30. 30. A future for the Near West Side | July 2016 | Metropolitan Planning Council | West Central Association 30 Adding Sundays 340 Meters 100% Utilization 25% Utilization 37% Utilization 50% Utilization Day (per meter) $28 $7 $10 $14 Annually (per meter) $1,456 $364 $539 $728 Total Annual Revenue (358 meters) $495,040 $130,312 $192,862 $260,624 Install meters in high-demand areas, while converting loading and standing zones to meters WCA should partner with the aldermen and local businesses to install concession meters where they do not exist on commercial streets, such as on Randolph, in the Fulton Market area and on Halsted. Analysis of current meter placement shows an additional 300 spaces could be converted from free, loading or standing zones to meters. For example, on Jackson between Peoria and Green Streets, there are a combination of metered and paid spots, which should all be metered for consistency and because it is a high-demand retail area. Additionally, Randolph street has blocks of loading and tow zones and no meters. WCA should work with aldermen and the Chicago Department of Transportation to consolidate loading zones and convert some to meters. Revenue from additional meters Each additional meter generates (including Sundays) 100% Utilization 25% Utilization 37% Utilization 50% Utilization Day (per meter) $28 $7 $10 $14 Annually (per meter) $10,220 $2,555 $3,781 $5,110 Adding 300 meters (annual revenue) $3,066,000 $766,500 $1,134,420 $1,533,000 Performance pricing The concession allows the City to institute performance pricing, or variable pricing, on a neighborhood level. Performance pricing bases the hourly cost of parking at a meter on current demand for that space, rather than on an arbitrary flat rate. The process for a change in meter rates, additional locations or hours requires City Council to evaluate whether that change would have an adverse effect on overall parking meter revenues and to pass an ordinance. However, when the City makes any change to a meter, it comes with the risk of owing CPM in the quarterly True-Up if utilization decreases. The solution is getting the system in service to 100 percent and the True-Up payment down to $0 or even to a positive balance to mitigate the budget risk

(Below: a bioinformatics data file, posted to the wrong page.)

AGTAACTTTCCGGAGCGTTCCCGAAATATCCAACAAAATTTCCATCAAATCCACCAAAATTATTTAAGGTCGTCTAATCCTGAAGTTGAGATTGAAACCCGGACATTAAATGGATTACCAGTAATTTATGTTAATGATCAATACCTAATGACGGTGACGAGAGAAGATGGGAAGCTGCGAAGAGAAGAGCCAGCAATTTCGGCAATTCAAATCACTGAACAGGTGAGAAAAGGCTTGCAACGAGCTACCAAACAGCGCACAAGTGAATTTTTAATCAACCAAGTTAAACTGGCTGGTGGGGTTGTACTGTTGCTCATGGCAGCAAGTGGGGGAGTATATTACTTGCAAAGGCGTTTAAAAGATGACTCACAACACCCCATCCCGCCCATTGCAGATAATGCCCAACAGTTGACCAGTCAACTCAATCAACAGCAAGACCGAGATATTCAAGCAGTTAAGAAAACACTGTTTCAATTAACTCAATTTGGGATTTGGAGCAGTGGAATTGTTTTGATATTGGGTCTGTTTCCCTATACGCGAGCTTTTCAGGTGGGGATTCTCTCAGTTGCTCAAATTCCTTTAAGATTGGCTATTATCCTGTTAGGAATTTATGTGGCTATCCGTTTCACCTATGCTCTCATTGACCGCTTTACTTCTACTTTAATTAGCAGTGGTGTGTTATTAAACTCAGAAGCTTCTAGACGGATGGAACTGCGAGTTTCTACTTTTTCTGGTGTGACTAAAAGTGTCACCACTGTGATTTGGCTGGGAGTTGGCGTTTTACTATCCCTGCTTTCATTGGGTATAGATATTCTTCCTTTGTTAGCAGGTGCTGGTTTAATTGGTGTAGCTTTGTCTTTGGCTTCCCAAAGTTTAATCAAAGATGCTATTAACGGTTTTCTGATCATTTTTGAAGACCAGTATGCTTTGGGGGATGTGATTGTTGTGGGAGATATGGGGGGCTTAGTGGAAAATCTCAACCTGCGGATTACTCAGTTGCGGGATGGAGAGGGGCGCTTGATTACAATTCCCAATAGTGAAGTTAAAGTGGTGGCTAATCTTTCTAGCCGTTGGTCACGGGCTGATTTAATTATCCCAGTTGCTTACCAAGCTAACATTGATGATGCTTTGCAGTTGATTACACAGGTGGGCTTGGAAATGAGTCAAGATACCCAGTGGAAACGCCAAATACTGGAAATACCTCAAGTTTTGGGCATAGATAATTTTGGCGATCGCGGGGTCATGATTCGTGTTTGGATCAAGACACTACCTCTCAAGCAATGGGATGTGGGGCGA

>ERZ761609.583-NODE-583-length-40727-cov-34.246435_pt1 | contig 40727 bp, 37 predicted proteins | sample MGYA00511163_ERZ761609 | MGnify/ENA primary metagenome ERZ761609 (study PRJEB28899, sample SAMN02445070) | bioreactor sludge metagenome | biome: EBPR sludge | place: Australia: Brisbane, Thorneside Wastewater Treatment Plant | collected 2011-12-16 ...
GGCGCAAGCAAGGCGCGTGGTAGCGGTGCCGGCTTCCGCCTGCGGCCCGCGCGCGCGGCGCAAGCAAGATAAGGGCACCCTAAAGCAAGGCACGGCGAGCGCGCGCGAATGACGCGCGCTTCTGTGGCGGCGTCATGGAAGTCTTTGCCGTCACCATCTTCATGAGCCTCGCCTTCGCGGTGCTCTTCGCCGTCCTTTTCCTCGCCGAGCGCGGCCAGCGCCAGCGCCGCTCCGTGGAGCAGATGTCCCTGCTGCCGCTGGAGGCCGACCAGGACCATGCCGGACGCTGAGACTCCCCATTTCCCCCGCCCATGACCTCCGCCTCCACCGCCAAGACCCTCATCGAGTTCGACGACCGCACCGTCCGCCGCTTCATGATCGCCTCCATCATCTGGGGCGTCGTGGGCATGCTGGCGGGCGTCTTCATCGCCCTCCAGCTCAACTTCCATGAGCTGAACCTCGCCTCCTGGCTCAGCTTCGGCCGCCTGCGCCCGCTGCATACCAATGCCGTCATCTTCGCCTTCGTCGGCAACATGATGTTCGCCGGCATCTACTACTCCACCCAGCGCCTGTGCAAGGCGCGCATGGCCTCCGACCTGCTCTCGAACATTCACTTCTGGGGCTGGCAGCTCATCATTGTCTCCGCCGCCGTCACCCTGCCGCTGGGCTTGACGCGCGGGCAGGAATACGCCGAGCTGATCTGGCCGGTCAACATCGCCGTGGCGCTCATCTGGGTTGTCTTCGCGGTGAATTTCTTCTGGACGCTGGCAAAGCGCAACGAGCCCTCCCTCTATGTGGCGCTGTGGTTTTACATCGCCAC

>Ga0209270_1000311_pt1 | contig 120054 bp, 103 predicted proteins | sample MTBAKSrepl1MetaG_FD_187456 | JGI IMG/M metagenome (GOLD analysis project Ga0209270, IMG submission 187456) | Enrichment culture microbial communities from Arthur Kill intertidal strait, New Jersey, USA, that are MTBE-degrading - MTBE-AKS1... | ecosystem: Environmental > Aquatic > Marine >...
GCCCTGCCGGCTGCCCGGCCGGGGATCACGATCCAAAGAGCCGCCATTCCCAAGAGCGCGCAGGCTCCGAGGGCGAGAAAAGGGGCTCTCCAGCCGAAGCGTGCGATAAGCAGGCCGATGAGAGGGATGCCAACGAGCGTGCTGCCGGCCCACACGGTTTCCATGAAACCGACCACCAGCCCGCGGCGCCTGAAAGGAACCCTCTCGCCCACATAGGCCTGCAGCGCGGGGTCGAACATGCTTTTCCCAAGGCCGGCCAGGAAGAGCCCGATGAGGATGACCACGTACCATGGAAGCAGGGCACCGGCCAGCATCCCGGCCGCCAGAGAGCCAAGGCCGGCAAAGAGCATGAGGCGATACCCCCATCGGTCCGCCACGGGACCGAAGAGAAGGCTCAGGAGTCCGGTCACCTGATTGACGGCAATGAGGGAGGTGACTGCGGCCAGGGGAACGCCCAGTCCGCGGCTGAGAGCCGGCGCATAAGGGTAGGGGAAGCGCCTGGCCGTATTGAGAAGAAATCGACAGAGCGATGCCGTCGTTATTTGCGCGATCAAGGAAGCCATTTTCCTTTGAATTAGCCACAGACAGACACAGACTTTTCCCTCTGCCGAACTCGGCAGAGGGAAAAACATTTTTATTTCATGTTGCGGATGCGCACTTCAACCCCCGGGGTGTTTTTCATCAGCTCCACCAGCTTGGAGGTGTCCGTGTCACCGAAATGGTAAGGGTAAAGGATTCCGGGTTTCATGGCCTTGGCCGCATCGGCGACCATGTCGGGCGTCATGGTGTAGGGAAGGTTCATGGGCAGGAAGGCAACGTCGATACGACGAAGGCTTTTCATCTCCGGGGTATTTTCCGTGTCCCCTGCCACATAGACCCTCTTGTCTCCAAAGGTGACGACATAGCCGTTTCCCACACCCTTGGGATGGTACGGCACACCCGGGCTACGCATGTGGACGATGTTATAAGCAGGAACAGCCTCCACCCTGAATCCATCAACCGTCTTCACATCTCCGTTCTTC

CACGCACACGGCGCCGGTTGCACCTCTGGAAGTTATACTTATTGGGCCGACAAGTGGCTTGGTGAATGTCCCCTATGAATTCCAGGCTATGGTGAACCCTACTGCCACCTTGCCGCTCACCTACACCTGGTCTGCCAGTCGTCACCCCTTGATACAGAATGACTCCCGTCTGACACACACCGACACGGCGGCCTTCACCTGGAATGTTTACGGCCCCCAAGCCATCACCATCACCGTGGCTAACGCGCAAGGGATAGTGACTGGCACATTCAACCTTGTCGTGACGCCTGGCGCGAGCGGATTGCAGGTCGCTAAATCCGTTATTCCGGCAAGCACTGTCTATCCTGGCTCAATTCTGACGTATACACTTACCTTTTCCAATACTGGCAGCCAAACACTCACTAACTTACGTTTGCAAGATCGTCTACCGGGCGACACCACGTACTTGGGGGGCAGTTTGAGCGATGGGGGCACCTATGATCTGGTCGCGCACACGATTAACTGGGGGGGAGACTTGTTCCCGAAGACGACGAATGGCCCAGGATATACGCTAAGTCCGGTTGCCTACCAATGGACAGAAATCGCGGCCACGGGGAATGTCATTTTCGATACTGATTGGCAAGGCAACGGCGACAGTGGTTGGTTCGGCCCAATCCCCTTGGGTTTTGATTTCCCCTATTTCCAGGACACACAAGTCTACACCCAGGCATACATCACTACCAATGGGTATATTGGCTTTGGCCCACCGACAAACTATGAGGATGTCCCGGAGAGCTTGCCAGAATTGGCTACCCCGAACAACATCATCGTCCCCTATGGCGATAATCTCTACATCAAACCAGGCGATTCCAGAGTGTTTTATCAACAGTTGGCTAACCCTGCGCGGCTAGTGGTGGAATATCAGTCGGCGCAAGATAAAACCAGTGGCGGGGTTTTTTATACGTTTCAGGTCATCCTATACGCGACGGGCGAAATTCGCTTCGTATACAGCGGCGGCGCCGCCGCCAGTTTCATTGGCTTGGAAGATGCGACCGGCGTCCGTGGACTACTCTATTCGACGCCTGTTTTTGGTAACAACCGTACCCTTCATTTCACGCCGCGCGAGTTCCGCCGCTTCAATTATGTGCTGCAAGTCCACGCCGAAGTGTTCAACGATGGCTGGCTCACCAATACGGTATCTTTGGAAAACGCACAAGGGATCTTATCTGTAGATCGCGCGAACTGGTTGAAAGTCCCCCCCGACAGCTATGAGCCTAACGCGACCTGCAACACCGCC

31. 31. A future for the Near West Side | July 2016 | Metropolitan Planning Council | West Central Association 31 for taxpayers. This would create an opportunity to experiment with a performance pricing pilot, because the risk associated with the effect of changing meter rates to the system’s aggregate revenue would be limited. While there is potential risk—the City would be required to pay CPM the difference if revenues were to decrease—there is also potential reward: Parking is available so drivers can quickly find open spaces, resulting in less congestion. Moreover, the City could capture additional revenues if they increase. Given that most of the WCA is not metered and many people are coming to WCA to go to high-end restaurants and stores, it’s likely shoppers and visitors would pay slightly higher rates. It would be most beneficial to fluctuate the price for parking based on demand at different times of the day and week. This change could generate more revenue for the system by drawing more people to the area and balancing demand on weekends. Once other optimizations have been made to increase revenue and mitigate the risk of loss, the City should experiment with performance pricing. If the City wishes to initiate performance pricing, CPM must install software into its multi-space meters that allows for this rate structure. The concession agreement requires that this software (known as Time Differential Metering Systems) must allow the City to set rates in increments as small as 15 minutes or as long as 24 hours. The software also must allow customers to purchase multiple hours of parking across varying rate schedules. The concession did include a provision that requires the software to allow customers to pay a reduced rate during a “non-peak” time, as an incentive to use a parking spot during periods of low demand. The software also must allow the City to either increase or decrease the rate for every subsequent hour that a customer purchases to park. United Center Given its proximity to the United Center, WCA could follow the lead of Washington, D.C. and institute demand pricing on game days. D.C.’s Ballpark District is a 145-block area with 6,200 curbside parking spaces around National’s Stadium. The Ballpark District uses different hourly rates, up to $8 per hour, depending on the stadium’s schedule. Reserve meters Once the City has added enough concession meters and made other optimizations to reach 100 percent system in service, any new meters within the WCA area should be reserve meters (instead of concession meters), as this would allow the City to keep 85 percent of the revenue. This revenue should be used for neighborhood improvements. 2. Explore changes to the residential permit system to prevent permits from becoming merely “hunting licenses.” The study area only has a few residential permitted areas, which vary by time and duration. There are also several streets that require industrial permits to park. If there is high demand by residents to convert streets to permitted parking, it is important to consider that the price of a permit does not correlate to demand in dense neighborhoods. Permits can quickly become “hunting licenses,” meaning that drivers with a permit can search for a spot but may not be able to find one. Permits are often oversold,